[Beyond Sunday] Covenant of the Heart

The days are surely coming, says the Lord, when I will make a new covenant with the house of Israel and the house of Judah. It will not be like the covenant that I made with their ancestors when I took them by the hand to bring them out of the land of Egypt—a covenant that they broke, though I was their husband, says the Lord. But this is the covenant that I will make with the house of Israel after those days, says the Lord: I will put my law within them, and I will write it on their hearts; and I will be their God, and they shall be my people. No longer shall they teach one another, or say to each other, “Know the Lord,” for they shall all know me, from the least of them to the greatest, says the Lord; for I will forgive their iniquity, and remember their sin no more.

 

-Jeremiah 31:31-34

[hear sermon audio]

In 1663 Richard Alleine, a Puritan, published  Vindiciae Pietatis:  or, “A Vindication of Godliness in the Greater Strictness and Spirituality of It”. In 1753, it was again published in John Wesley’s  A Christian Library. Wesley used one chapter, “The Application of the Whole,” on Monday, August 11, 1755, in what probably was the first real celebration of the Covenant Service in the Methodist movement.

 Wesley found the service rich and meaningful, as expressed in his Journal: “Many mourned before God, and many were comforted” (April 1756); “It was, as usual, a time of remarkable blessing” (October 1765). “It was an occasion for a variety of spiritual experiences … I do not know that ever we had a greater blessing. Afterwards many desired to return thanks, either for a sense of pardon, for full salvation, or for a fresh manifestation of His graces, healing all their backslidings” (January 1, 1775). In London, these services were usually held on New Year’s Day. Around the country, the Covenant Service was conducted whenever John Wesley visited the Methodist Societies.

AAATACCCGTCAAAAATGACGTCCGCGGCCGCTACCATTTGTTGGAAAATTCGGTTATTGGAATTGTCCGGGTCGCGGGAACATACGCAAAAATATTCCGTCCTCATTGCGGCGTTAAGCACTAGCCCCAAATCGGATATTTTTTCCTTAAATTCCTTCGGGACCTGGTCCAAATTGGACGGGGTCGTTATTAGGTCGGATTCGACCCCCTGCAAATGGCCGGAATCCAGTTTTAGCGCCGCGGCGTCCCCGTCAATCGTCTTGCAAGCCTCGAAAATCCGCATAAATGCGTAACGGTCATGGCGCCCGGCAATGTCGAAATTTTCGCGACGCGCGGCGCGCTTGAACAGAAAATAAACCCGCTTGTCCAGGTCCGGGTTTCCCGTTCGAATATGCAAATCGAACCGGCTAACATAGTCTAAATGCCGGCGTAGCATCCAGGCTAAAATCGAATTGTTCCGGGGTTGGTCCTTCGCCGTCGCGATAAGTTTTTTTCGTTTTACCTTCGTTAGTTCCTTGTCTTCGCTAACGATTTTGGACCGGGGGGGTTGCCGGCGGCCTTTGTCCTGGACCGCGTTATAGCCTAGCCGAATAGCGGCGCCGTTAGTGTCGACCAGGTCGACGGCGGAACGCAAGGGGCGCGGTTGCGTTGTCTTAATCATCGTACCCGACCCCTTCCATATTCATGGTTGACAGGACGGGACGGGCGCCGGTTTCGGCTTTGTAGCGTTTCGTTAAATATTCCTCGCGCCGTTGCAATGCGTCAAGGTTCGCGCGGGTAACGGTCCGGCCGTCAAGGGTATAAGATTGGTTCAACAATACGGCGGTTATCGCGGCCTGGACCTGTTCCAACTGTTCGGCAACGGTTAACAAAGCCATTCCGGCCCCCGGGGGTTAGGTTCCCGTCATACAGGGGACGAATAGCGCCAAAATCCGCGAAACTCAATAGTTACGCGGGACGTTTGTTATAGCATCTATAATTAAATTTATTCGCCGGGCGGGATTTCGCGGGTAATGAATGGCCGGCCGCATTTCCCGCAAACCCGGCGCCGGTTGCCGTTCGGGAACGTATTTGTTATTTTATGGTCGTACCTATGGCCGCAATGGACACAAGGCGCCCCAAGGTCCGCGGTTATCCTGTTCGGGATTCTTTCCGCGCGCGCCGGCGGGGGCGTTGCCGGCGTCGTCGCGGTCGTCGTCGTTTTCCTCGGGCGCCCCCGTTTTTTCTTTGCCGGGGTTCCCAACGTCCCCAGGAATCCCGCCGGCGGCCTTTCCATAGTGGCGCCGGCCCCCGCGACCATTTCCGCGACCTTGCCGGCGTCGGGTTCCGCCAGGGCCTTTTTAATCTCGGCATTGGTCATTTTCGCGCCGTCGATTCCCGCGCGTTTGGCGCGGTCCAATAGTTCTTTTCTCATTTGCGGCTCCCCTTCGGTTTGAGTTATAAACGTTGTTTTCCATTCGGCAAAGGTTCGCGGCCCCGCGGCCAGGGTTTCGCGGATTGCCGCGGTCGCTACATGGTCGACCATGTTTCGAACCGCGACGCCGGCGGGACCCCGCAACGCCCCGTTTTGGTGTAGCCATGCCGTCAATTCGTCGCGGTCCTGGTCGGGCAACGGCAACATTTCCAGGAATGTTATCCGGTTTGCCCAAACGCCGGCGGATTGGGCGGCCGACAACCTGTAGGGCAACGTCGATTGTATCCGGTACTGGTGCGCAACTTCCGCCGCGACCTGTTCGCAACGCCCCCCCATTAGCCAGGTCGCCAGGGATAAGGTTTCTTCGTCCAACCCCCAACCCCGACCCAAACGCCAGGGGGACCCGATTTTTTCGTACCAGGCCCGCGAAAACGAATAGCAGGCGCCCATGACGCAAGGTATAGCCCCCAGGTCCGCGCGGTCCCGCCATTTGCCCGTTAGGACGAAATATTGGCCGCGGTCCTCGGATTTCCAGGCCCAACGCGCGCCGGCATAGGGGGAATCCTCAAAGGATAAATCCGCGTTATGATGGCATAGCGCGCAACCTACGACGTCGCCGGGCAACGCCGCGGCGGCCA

This week, consider John Wesley’s 4 admonitions for covenant renewal.  How might you keep each of these in 2018?

First, set apart some time, more than once,
to be spent alone before the Lord;
in seeking earnestly God’s special assistance
and gracious acceptance of you;
in carefully thinking through all the conditions of the covenant;
in searching your hearts
whether you have already freely given your life to Christ.
Consider what your sins are.
Consider the laws of Christ, how holy, strict, and spiritual they are,
and whether you, after having carefully considered them,
are willing to choose them all.
Be sure you are clear in these matters, see that you do not lie to God.

Second, be serious and in a spirit of holy awe and reverence.

Third, claim God’s covenant,
rely upon God’s promise of giving grace and strength,
so you can keep your promise.
Trust not your own strength and power.

Fourth, resolve to be faithful.
You have given to the Lord your hearts,
you have opened your mouths to the Lord,
and you have dedicated yourself to God.
With God’s power, never go back.